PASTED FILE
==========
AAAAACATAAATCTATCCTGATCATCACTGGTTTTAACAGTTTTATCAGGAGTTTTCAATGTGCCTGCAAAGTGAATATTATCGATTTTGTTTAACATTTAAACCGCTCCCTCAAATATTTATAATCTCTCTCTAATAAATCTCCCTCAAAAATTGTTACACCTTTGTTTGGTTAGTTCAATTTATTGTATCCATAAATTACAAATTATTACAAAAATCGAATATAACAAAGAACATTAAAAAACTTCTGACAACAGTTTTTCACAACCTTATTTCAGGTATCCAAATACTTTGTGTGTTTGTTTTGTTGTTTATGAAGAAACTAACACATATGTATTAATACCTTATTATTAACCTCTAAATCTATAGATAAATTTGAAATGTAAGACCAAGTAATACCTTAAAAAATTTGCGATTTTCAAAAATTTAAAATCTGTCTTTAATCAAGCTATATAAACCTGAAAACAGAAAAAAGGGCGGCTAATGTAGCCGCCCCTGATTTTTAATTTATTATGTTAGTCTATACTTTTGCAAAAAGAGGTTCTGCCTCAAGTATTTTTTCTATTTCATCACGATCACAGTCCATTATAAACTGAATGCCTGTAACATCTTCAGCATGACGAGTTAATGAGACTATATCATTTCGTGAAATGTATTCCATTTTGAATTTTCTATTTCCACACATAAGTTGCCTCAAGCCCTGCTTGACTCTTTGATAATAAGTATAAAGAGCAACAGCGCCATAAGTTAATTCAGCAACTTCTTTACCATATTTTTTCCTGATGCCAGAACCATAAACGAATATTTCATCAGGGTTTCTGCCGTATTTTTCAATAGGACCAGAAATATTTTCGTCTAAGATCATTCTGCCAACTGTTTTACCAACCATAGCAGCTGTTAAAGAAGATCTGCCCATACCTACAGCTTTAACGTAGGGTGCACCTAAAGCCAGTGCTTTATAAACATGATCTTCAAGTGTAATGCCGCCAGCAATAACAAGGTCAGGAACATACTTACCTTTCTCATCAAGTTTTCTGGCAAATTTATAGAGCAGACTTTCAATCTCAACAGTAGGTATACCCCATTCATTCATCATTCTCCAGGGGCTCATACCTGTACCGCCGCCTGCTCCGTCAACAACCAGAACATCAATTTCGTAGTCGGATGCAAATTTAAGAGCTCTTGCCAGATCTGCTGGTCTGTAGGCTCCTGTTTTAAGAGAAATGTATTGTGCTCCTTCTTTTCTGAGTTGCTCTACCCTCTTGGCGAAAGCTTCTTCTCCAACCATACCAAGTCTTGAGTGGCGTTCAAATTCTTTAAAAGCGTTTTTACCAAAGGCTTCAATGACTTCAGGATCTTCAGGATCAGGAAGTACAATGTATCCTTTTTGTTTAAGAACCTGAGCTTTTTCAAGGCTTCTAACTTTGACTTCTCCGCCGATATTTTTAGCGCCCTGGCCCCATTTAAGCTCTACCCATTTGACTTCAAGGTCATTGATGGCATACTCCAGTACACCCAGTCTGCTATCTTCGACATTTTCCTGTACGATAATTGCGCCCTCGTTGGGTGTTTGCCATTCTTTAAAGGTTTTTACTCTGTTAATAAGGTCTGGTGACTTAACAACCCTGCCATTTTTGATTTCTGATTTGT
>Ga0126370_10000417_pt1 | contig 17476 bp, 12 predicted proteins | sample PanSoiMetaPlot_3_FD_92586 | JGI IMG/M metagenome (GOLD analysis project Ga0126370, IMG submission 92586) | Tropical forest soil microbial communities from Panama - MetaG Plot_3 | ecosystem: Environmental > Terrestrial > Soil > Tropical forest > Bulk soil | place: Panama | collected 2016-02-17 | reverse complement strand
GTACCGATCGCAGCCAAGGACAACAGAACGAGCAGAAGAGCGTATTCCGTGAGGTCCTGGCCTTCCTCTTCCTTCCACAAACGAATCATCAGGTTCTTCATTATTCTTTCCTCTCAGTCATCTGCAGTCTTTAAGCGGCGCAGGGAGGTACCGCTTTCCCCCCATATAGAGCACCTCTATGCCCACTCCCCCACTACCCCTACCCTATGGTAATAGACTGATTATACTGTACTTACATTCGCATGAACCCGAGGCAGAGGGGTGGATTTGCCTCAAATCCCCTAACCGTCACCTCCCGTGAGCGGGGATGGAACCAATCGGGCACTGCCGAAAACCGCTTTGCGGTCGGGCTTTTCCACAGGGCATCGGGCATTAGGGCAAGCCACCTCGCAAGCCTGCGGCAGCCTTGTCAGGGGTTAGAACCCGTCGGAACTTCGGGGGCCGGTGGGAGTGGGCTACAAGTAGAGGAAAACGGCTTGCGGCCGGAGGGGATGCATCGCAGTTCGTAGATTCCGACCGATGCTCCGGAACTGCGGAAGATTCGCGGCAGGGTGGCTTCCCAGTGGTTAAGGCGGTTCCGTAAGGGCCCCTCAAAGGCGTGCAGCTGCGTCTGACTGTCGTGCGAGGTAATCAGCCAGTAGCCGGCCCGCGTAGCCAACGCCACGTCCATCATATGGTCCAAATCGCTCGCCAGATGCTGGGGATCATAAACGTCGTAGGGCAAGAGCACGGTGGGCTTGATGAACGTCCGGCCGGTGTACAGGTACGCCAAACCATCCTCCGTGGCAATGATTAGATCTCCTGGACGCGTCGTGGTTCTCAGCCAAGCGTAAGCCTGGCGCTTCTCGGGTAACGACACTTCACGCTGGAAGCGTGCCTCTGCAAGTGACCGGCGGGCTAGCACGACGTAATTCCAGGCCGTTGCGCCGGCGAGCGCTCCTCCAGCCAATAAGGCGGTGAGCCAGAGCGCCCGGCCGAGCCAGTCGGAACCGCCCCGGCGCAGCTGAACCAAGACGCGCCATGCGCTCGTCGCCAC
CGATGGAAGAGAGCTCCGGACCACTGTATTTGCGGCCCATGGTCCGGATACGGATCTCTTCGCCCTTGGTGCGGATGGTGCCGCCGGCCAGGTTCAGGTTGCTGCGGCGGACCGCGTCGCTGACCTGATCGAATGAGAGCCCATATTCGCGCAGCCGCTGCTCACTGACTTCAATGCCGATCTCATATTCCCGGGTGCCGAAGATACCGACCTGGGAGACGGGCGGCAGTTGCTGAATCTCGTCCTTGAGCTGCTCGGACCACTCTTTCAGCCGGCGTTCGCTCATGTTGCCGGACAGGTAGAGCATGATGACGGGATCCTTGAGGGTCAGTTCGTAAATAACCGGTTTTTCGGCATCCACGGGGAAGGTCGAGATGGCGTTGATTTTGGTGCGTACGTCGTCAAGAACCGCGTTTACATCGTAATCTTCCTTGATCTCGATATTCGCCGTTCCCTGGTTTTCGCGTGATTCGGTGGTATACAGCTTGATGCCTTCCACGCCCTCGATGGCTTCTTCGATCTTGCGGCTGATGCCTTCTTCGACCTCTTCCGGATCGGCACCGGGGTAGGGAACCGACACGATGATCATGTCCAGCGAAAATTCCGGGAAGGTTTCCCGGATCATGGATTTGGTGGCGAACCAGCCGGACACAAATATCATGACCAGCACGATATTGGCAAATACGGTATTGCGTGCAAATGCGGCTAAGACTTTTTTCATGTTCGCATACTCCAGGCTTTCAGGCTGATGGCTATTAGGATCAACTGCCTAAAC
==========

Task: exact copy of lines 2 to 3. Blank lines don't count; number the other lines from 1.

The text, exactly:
>Ga0126370_10000417_pt1 | contig 17476 bp, 12 predicted proteins | sample PanSoiMetaPlot_3_FD_92586 | JGI IMG/M metagenome (GOLD analysis project Ga0126370, IMG submission 92586) | Tropical forest soil microbial communities from Panama - MetaG Plot_3 | ecosystem: Environmental > Terrestrial > Soil > Tropical forest > Bulk soil | place: Panama | collected 2016-02-17 | reverse complement strand
GTACCGATCGCAGCCAAGGACAACAGAACGAGCAGAAGAGCGTATTCCGTGAGGTCCTGGCCTTCCTCTTCCTTCCACAAACGAATCATCAGGTTCTTCATTATTCTTTCCTCTCAGTCATCTGCAGTCTTTAAGCGGCGCAGGGAGGTACCGCTTTCCCCCCATATAGAGCACCTCTATGCCCACTCCCCCACTACCCCTACCCTATGGTAATAGACTGATTATACTGTACTTACATTCGCATGAACCCGAGGCAGAGGGGTGGATTTGCCTCAAATCCCCTAACCGTCACCTCCCGTGAGCGGGGATGGAACCAATCGGGCACTGCCGAAAACCGCTTTGCGGTCGGGCTTTTCCACAGGGCATCGGGCATTAGGGCAAGCCACCTCGCAAGCCTGCGGCAGCCTTGTCAGGGGTTAGAACCCGTCGGAACTTCGGGGGCCGGTGGGAGTGGGCTACAAGTAGAGGAAAACGGCTTGCGGCCGGAGGGGATGCATCGCAGTTCGTAGATTCCGACCGATGCTCCGGAACTGCGGAAGATTCGCGGCAGGGTGGCTTCCCAGTGGTTAAGGCGGTTCCGTAAGGGCCCCTCAAAGGCGTGCAGCTGCGTCTGACTGTCGTGCGAGGTAATCAGCCAGTAGCCGGCCCGCGTAGCCAACGCCACGTCCATCATATGGTCCAAATCGCTCGCCAGATGCTGGGGATCATAAACGTCGTAGGGCAAGAGCACGGTGGGCTTGATGAACGTCCGGCCGGTGTACAGGTACGCCAAACCATCCTCCGTGGCAATGATTAGATCTCCTGGACGCGTCGTGGTTCTCAGCCAAGCGTAAGCCTGGCGCTTCTCGGGTAACGACACTTCACGCTGGAAGCGTGCCTCTGCAAGTGACCGGCGGGCTAGCACGACGTAATTCCAGGCCGTTGCGCCGGCGAGCGCTCCTCCAGCCAATAAGGCGGTGAGCCAGAGCGCCCGGCCGAGCCAGTCGGAACCGCCCCGGCGCAGCTGAACCAAGACGCGCCATGCGCTCGTCGCCAC